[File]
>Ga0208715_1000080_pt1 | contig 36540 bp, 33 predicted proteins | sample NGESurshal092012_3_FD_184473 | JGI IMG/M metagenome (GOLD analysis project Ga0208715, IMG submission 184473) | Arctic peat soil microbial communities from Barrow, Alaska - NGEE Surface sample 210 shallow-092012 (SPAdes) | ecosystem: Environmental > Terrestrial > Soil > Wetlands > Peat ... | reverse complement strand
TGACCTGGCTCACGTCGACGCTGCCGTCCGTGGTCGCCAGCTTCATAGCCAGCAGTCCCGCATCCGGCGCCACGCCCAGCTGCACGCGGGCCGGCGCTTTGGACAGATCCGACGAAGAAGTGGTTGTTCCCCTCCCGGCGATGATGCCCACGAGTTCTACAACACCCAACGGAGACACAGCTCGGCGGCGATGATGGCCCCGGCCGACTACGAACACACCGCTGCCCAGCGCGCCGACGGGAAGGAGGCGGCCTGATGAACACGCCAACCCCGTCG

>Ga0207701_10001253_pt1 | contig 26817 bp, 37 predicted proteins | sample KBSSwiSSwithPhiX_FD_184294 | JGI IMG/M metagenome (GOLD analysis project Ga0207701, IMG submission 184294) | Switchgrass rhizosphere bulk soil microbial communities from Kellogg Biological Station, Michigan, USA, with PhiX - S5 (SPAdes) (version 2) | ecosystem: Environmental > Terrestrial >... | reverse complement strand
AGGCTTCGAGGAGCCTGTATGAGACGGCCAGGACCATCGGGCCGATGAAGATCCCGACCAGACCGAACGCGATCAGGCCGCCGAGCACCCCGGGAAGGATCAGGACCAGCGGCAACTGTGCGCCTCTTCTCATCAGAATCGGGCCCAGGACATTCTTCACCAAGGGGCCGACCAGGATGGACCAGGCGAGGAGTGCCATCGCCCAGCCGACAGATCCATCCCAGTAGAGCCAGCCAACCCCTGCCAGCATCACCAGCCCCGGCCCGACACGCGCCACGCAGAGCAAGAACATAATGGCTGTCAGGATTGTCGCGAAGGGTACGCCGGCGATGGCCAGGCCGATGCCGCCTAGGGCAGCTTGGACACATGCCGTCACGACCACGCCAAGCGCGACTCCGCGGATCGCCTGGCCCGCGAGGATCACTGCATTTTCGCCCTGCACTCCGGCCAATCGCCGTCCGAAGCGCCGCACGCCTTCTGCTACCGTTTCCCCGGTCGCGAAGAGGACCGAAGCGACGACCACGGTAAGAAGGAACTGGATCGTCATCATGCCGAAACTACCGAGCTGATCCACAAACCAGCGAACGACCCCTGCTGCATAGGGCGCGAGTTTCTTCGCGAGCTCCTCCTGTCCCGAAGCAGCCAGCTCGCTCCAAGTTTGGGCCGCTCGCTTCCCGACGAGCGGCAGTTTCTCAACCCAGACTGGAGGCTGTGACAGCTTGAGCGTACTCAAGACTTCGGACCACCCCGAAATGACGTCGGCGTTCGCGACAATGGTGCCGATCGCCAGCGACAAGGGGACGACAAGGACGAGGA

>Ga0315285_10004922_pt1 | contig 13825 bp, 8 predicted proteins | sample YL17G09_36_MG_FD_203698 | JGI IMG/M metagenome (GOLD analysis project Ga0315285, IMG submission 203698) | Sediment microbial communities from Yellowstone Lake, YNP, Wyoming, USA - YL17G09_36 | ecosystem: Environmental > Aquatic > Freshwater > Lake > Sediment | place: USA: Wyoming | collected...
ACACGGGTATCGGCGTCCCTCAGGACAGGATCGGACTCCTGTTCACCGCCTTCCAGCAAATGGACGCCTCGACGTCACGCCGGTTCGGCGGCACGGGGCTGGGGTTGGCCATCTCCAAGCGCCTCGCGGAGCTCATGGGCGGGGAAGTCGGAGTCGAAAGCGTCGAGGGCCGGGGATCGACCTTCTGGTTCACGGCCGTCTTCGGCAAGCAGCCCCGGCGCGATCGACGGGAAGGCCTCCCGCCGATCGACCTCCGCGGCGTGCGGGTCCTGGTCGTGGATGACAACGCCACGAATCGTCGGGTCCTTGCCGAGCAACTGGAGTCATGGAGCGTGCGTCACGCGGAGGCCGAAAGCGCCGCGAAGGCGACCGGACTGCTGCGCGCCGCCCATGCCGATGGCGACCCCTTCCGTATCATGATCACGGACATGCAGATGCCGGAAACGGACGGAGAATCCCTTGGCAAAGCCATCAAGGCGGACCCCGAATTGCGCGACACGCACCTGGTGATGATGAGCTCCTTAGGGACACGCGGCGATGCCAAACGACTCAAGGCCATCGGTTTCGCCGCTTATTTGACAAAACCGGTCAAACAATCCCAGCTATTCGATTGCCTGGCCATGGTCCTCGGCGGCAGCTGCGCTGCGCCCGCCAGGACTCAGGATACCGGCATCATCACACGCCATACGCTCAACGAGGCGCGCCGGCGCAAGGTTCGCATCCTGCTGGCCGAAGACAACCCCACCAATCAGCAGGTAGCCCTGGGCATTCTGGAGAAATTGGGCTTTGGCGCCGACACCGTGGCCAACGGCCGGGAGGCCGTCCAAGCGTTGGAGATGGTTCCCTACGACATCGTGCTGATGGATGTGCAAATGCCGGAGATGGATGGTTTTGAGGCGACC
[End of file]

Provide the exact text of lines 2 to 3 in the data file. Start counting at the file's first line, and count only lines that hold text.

TGACCTGGCTCACGTCGACGCTGCCGTCCGTGGTCGCCAGCTTCATAGCCAGCAGTCCCGCATCCGGCGCCACGCCCAGCTGCACGCGGGCCGGCGCTTTGGACAGATCCGACGAAGAAGTGGTTGTTCCCCTCCCGGCGATGATGCCCACGAGTTCTACAACACCCAACGGAGACACAGCTCGGCGGCGATGATGGCCCCGGCCGACTACGAACACACCGCTGCCCAGCGCGCCGACGGGAAGGAGGCGGCCTGATGAACACGCCAACCCCGTCG

>Ga0207701_10001253_pt1 | contig 26817 bp, 37 predicted proteins | sample KBSSwiSSwithPhiX_FD_184294 | JGI IMG/M metagenome (GOLD analysis project Ga0207701, IMG submission 184294) | Switchgrass rhizosphere bulk soil microbial communities from Kellogg Biological Station, Michigan, USA, with PhiX - S5 (SPAdes) (version 2) | ecosystem: Environmental > Terrestrial >... | reverse complement strand